Forgot your password?
typodupeerror
Open Source Windows News Linux

Why a Linux User Is Using Windows 3.1 415

Posted by samzenpus
from the because-he-can dept.
colinneagle writes "About two weeks back, I was using my Android tablet and looking for a good graphics editor. I wanted something with layers and good text drawing tools. That's when it hit me. We already have that. Photoshop used to run on Windows 3.1. And Windows 3.1 runs great under both DOSBox and QEMU, both of which are Open Source emulators available for Android and every other platform under the sun. So I promptly set to work digging up an old copy of Photoshop. The last version released for Windows 3.1 was back in 1996. And finding a working copy proved to be...challenging. Luckily, the good folks at Adobe dug around in their vaults and managed to get me up and running. And, after a bit of tweaking, I ended up with an astoundingly functional copy of Photoshop that I can now run on absolutely every device I own. And the entire environment (fonts, working files and all) are automatically backed up to the cloud and synced between systems. But what other applications (and, potentially, games) does this give me access to? How far can I take this?"
This discussion has been archived. No new comments can be posted.

Why a Linux User Is Using Windows 3.1

Comments Filter:
  • Old software? (Score:5, Insightful)

    by DogDude (805747) on Monday January 28, 2013 @01:02PM (#42717259) Homepage
    I use tons of "old" software every day. I use a copy of Paint Shop Pro from the 90's. I use DVD Shrink from about a decade ago. Windows XP still runs my entire business. It doesn't wear out. Congratulations to one more person for realizing that they don't have to have the latest and greatest software to be productive.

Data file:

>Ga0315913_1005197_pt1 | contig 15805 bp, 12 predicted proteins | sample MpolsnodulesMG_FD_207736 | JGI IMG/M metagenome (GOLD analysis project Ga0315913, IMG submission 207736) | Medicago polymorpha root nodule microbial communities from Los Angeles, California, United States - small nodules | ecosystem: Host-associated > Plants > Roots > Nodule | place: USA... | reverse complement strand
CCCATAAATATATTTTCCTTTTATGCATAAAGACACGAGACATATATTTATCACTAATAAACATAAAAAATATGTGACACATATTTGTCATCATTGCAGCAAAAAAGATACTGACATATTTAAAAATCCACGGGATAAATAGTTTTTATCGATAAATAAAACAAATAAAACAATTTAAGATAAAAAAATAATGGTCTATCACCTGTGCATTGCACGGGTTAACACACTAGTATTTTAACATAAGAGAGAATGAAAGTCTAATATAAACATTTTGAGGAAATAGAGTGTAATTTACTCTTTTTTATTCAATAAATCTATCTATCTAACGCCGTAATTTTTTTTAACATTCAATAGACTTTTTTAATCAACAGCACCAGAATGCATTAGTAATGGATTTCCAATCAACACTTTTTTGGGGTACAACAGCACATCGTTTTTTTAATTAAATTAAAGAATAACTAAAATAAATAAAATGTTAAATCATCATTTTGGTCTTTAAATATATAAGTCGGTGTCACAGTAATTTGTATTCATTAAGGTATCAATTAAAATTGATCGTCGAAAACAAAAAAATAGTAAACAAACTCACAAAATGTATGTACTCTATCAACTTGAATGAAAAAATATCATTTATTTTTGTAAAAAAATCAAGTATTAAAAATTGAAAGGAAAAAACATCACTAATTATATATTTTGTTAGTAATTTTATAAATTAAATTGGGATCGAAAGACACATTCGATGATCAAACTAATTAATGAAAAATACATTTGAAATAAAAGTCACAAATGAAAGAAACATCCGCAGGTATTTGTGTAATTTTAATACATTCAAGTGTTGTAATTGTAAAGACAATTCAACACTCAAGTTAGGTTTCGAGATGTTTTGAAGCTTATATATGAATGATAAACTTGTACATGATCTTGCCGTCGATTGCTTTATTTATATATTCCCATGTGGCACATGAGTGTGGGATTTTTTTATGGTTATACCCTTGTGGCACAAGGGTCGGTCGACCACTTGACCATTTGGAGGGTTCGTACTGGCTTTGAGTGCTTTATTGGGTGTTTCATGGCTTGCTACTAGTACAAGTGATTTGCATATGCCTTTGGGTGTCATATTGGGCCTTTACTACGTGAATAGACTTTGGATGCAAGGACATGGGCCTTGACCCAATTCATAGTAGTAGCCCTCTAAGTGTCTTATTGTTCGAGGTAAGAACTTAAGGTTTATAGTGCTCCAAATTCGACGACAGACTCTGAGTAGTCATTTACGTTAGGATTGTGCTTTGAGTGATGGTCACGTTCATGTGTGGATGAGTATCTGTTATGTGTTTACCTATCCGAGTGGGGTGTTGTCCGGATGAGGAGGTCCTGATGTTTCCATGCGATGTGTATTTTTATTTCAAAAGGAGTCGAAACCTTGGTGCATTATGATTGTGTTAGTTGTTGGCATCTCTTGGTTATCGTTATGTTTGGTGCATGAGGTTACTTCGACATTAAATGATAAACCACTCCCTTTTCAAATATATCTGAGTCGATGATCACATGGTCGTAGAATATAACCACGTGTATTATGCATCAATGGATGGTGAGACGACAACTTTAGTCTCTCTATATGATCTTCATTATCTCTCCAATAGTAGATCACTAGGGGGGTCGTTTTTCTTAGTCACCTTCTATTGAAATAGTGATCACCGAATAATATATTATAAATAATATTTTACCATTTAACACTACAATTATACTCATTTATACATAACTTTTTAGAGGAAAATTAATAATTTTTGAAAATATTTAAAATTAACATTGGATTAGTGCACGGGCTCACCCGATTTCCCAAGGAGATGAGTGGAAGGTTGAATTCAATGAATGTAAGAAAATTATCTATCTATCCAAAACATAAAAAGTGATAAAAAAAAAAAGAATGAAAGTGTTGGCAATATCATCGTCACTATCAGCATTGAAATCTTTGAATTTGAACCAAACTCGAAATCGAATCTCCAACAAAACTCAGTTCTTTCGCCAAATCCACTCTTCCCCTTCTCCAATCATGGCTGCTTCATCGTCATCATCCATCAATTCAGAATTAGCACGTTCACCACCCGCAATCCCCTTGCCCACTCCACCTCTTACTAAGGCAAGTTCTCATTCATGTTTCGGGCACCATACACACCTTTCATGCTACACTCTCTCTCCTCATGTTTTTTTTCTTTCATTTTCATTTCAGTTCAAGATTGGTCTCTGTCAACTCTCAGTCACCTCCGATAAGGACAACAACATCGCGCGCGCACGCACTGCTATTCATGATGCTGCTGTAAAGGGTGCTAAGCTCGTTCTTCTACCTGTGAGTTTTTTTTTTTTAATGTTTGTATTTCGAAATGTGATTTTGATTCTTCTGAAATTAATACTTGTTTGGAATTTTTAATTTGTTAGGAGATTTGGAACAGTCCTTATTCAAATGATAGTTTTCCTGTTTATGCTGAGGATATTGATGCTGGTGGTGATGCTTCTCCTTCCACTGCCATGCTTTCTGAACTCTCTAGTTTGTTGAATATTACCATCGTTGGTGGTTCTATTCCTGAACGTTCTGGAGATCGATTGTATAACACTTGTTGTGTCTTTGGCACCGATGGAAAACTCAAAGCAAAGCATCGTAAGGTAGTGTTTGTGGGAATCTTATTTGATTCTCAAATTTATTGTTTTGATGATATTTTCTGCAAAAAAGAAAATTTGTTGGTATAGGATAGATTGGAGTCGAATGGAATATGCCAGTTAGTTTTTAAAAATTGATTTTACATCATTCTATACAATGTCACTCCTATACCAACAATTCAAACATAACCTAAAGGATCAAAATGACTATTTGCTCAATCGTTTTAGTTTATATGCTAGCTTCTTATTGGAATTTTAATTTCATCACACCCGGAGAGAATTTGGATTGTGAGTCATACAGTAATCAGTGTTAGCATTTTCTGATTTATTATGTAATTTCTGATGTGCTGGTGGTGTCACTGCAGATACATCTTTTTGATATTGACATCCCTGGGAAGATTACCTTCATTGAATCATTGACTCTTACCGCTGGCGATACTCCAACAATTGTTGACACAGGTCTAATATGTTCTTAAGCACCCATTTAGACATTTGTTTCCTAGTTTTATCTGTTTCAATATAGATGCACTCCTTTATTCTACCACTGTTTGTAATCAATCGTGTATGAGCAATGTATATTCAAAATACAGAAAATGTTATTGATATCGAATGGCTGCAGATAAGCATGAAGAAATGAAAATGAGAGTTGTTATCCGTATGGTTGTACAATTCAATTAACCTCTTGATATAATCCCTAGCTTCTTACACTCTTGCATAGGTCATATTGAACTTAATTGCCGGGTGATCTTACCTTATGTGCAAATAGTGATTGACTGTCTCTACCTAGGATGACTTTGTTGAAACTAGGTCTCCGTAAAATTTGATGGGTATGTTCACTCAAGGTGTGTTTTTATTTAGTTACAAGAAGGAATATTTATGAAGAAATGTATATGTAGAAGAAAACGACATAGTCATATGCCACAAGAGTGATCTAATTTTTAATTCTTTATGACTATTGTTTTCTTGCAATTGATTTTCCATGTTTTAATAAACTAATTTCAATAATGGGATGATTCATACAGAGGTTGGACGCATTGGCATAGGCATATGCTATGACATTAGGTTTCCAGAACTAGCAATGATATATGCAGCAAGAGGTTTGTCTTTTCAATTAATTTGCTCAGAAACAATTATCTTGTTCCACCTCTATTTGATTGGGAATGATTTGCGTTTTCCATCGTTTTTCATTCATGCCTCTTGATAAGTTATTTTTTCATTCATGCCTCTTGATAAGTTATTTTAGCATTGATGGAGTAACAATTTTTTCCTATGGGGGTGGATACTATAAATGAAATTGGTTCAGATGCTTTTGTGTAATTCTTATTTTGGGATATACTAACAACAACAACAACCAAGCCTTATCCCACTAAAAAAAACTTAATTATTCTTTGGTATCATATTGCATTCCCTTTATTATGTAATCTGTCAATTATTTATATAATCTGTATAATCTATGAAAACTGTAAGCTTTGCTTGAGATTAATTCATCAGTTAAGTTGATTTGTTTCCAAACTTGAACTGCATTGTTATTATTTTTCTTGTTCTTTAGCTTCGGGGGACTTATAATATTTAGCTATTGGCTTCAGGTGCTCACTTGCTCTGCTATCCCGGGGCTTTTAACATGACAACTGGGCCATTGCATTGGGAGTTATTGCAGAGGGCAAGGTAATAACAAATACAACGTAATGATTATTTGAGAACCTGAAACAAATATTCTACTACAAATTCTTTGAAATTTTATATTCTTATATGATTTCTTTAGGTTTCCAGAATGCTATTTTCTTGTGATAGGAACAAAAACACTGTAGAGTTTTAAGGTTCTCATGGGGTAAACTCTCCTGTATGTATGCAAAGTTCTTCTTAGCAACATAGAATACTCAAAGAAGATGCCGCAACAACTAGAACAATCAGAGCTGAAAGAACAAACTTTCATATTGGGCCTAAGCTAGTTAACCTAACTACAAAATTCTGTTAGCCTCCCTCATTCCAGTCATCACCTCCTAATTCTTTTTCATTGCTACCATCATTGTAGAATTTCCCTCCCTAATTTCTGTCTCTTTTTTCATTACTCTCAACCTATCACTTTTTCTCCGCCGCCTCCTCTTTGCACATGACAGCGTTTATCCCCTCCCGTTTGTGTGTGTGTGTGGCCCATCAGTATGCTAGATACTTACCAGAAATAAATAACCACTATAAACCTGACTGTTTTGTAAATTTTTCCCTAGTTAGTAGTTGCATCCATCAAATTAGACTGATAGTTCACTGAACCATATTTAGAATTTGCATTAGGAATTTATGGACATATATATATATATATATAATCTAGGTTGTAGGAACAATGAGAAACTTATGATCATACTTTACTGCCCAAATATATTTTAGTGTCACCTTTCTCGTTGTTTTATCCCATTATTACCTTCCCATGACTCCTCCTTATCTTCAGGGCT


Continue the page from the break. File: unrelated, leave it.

• Re:BS (Score:5, Insightful)

    by almitydave (2452422) on Monday January 28, 2013 @01:06PM (#42717325)

    The answers to your questions are answered in the summary in part, and in the article in full. Perhaps you could try reading either or both?

    Anyway, he's a tech writer, so I assume it would be easier for him to call up Adobe and say, "Hey, I'm working on this hilarious project, do you happen to have..." This probably would not work for you and me. Plus, he's not a FOSS luddite, he has written several articles on using old software. The first paragraph of one about DOS:

    Every now and then a new piece of hardware, or software, is released that causes me to pause and think, "Why, on Earth, do we update our tech so often? What, exactly, can I do with the latest stuff that wasn’t possible with the previous version?"